We have all heard of the great industrial revolutions over time, each responsible for moving society, century by century, into a more productive and comfortable way of living, working and playing.
First there was the steam revolution of the 18th century, which began to propel, quite literally, work efforts from sheer physical labor to something far less laborious. Then came the electrical revolution of the 19th century which made the wonders of steam power appear quite archaic. For electricity could power all sorts of things and do so with clean efficiency.
What could be superior to electricity and the way it has greatly impacted our lives? Only in the way that it powers other marvelous innovations, such as computers, which ushered in the digital revolution of the 20th century. Though the skeptics were many at first, computing by machine and ultimately digitally, has advanced learning and the way we live in a way no one could have ever imagined when IBM introduced the first mass-produced computer, IBM 650.
Of course, computer technology has advanced with lighting speed over the last 50 years and with the advent of the internet, the two have converged to produce incredible technological marvels that now make up the fourth industrial revolution, or 4IR.
For those who do not quite understand or even believe that a revolution of cyberspace technologies pertains to them, they can think again. 4IR adoption is everywhere and one survey by PwC found that 90 percent of consumers are using at least one form of 4IR technology with nearly half (46%) using at least three on a regular basis.
So what are everyday 4IR technologies?
The short answer could be any device that connects you to someone or some thing. Much of it is driven by artificial intelligence (A.I.) technology which allows Siri to answer our everyday questions or GPS to get us to the right location, on time because we are taking the shortest route. Then there are the home devices that perform tasks like turning off the music while turning on the lights. Smart phones, smart watches, tablets full of useful apps, and yes, the automobiles that now drive themselves. Larger scale applications from this age of digitalization are playing out with smart factories and one day, entire smart cities that are as efficient as they are environmentally friendly.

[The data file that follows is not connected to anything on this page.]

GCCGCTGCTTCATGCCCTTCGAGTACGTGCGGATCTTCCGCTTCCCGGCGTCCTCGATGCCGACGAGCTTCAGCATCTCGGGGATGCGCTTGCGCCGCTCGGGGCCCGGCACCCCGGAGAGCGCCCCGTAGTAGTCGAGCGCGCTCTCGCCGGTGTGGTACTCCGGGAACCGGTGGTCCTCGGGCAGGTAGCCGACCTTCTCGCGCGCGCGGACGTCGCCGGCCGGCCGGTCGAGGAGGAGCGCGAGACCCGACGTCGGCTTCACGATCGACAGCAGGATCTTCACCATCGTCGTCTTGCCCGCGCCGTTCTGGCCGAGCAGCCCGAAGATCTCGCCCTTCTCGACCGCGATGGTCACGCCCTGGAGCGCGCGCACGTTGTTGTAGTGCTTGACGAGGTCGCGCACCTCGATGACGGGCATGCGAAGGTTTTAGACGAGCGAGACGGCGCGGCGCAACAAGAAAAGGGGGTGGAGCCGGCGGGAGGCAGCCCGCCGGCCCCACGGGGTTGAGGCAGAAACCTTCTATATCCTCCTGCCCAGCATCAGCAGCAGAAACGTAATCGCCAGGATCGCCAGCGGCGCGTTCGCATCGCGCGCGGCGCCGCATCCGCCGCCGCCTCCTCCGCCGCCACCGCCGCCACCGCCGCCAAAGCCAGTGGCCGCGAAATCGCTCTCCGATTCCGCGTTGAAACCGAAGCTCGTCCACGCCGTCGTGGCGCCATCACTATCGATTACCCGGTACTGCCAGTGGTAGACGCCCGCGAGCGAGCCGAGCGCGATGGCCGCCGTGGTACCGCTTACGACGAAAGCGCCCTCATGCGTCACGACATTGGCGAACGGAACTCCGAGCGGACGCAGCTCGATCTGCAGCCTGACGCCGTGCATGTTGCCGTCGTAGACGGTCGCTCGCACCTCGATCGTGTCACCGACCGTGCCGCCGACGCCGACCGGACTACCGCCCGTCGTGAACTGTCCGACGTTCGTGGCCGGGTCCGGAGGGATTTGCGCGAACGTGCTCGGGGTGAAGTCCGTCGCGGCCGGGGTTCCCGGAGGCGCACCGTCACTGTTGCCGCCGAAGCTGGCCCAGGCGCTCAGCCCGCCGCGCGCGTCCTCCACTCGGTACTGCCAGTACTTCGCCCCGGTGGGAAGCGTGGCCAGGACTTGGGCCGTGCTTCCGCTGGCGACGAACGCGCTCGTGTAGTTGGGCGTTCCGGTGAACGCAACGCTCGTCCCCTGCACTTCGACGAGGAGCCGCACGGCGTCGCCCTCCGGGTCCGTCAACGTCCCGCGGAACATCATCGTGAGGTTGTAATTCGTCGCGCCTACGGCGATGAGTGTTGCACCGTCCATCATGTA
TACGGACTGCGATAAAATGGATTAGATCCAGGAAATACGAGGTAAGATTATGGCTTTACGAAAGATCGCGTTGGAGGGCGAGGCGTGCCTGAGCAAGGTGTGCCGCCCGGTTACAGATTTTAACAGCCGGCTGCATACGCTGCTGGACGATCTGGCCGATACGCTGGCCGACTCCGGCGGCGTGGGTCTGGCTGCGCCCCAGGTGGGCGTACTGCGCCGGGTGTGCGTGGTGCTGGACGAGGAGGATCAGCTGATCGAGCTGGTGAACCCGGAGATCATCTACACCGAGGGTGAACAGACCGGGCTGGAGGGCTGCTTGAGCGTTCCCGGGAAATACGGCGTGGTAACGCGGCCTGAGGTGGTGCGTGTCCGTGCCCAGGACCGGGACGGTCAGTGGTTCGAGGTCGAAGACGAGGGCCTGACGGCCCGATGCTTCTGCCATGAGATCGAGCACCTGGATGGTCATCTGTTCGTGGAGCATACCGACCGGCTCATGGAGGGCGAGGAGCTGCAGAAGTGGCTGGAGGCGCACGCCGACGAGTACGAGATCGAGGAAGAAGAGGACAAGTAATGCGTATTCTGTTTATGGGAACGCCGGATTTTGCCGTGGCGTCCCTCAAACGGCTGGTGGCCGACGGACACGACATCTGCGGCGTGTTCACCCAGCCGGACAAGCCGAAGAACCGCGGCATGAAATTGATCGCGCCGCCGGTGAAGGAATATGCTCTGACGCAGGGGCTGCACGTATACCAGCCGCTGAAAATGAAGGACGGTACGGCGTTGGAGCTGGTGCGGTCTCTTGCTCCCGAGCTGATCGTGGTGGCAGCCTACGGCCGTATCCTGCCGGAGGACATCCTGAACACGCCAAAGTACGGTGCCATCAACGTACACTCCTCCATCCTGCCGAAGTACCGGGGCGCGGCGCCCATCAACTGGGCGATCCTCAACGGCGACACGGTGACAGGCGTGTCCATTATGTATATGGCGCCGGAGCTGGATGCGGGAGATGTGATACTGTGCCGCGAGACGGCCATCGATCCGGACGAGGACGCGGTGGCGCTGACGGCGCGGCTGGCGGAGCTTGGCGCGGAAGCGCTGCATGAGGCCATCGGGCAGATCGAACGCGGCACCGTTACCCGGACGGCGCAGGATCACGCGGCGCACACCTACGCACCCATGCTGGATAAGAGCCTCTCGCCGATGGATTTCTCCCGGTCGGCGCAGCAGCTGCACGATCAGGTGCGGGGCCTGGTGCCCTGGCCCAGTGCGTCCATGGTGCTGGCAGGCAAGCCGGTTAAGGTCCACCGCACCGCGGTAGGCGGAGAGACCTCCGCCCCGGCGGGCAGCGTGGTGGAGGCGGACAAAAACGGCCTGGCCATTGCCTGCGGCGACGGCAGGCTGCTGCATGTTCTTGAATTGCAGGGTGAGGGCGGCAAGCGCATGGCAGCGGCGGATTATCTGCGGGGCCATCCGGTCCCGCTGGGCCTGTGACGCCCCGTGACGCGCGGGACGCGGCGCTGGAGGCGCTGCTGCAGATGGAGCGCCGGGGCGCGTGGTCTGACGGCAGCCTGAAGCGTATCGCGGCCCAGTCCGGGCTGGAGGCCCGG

In the workplace, business owners are assessing how to use these technologies to their advantage, and more importantly, how to do so without risk to their many stakeholders, most importantly their customers. Consumers are becoming increasingly aware that there is a tradeoff between the convenience of using 4IR technologies and what is being sacrificed, specifically personal data or their privacy.
According to the same PwC study, which polled 6,000 consumers, 68 percent said they have serious concerns about the data that is collected on them. Still, they continue to share their personal information, whether it be financial or health-related, just believing – or at least hoping – that they will not become the next victim of a cybercrime.
Pros and cons of the technological wonders
It is estimated that 3 billion people worldwide are now connected to the internet and soon 50 billion “things” are predicted to be connected as well. This is commonly referred to as the Internet of Things (IoT) which merges all the technologies into an interrelated usefulness.
For example, manufacturing efficiencies through robotics, 3D printing, genetic engineering and quantum computing capabilities are all pathways for transformative business growth and success. 4IR is turning every company, no matter its products or services, into a tech company.
However, due to the rapid evolution of technology many business leaders still lack the knowledge or confidence to implement the wide array of technologies available to them into their everyday operations. They are either uniformed, skeptical, or simply worried about the risks of exposing consumer data or their very intellectual property to online managed programs.
Employees have their own set of concerns about advancing technologies, not the least of which is job security. Many worry that they could one day be replaced by the efficiencies gained from artificial intelligence and chat bots are one example of how customer service departments have been upended by these technological advances. Underscoring this reality, the World Economic Forum estimates that by the end of 2022, 75 million jobs will be lost to machines that do the work of humans.
What to do moving forward?
Though 4IR is uncharted territory for most, it is a reality, and most pundits agree that there is no turning back.
Are there risks? No question yet understanding and preparing for how to deal with the risks will only allow for a higher level of accessibility to the technologies that can benefit us personally and professionally. As one futurist has quipped, “Though the 4IR train has left the station, it’ll keep coming around to pick up opportunistic, forward-thinking passengers.”
All aboard, as PrettyFluid Technologies offers many solutions for keeping business data safe and protected.